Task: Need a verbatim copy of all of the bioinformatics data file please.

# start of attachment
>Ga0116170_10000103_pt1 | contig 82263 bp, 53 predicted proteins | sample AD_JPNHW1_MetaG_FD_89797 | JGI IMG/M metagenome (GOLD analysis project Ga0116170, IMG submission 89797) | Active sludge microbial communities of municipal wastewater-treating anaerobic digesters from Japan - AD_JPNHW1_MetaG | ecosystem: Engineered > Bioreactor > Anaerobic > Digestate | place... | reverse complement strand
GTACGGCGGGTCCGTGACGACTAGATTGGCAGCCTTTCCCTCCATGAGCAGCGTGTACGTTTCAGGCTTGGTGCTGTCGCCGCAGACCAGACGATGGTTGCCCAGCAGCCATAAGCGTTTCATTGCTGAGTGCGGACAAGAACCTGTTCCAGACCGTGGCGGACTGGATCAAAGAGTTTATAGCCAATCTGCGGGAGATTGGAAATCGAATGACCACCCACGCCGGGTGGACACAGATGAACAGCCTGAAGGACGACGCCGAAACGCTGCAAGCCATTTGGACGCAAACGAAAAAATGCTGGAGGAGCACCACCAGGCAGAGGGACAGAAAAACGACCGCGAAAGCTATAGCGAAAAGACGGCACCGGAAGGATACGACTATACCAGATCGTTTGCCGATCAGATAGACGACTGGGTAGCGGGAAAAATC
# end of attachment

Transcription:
>Ga0116170_10000103_pt1 | contig 82263 bp, 53 predicted proteins | sample AD_JPNHW1_MetaG_FD_89797 | JGI IMG/M metagenome (GOLD analysis project Ga0116170, IMG submission 89797) | Active sludge microbial communities of municipal wastewater-treating anaerobic digesters from Japan - AD_JPNHW1_MetaG | ecosystem: Engineered > Bioreactor > Anaerobic > Digestate | place... | reverse complement strand
GTACGGCGGGTCCGTGACGACTAGATTGGCAGCCTTTCCCTCCATGAGCAGCGTGTACGTTTCAGGCTTGGTGCTGTCGCCGCAGACCAGACGATGGTTGCCCAGCAGCCATAAGCGTTTCATTGCTGAGTGCGGACAAGAACCTGTTCCAGACCGTGGCGGACTGGATCAAAGAGTTTATAGCCAATCTGCGGGAGATTGGAAATCGAATGACCACCCACGCCGGGTGGACACAGATGAACAGCCTGAAGGACGACGCCGAAACGCTGCAAGCCATTTGGACGCAAACGAAAAAATGCTGGAGGAGCACCACCAGGCAGAGGGACAGAAAAACGACCGCGAAAGCTATAGCGAAAAGACGGCACCGGAAGGATACGACTATACCAGATCGTTTGCCGATCAGATAGACGACTGGGTAGCGGGAAAAATC